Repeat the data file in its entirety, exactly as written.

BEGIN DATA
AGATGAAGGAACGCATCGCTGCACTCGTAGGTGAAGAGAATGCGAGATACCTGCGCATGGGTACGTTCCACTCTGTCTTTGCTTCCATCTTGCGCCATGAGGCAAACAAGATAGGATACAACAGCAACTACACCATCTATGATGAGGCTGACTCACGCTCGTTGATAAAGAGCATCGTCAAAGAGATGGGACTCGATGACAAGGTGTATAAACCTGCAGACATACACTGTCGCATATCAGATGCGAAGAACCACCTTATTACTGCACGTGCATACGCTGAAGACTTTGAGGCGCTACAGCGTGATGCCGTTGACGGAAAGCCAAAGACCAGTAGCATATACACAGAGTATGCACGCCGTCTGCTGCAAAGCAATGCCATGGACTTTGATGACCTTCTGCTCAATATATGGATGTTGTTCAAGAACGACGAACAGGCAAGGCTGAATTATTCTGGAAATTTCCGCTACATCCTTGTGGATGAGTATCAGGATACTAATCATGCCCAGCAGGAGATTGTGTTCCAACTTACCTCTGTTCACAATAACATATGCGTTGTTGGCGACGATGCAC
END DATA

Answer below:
AGATGAAGGAACGCATCGCTGCACTCGTAGGTGAAGAGAATGCGAGATACCTGCGCATGGGTACGTTCCACTCTGTCTTTGCTTCCATCTTGCGCCATGAGGCAAACAAGATAGGATACAACAGCAACTACACCATCTATGATGAGGCTGACTCACGCTCGTTGATAAAGAGCATCGTCAAAGAGATGGGACTCGATGACAAGGTGTATAAACCTGCAGACATACACTGTCGCATATCAGATGCGAAGAACCACCTTATTACTGCACGTGCATACGCTGAAGACTTTGAGGCGCTACAGCGTGATGCCGTTGACGGAAAGCCAAAGACCAGTAGCATATACACAGAGTATGCACGCCGTCTGCTGCAAAGCAATGCCATGGACTTTGATGACCTTCTGCTCAATATATGGATGTTGTTCAAGAACGACGAACAGGCAAGGCTGAATTATTCTGGAAATTTCCGCTACATCCTTGTGGATGAGTATCAGGATACTAATCATGCCCAGCAGGAGATTGTGTTCCAACTTACCTCTGTTCACAATAACATATGCGTTGTTGGCGACGATGCAC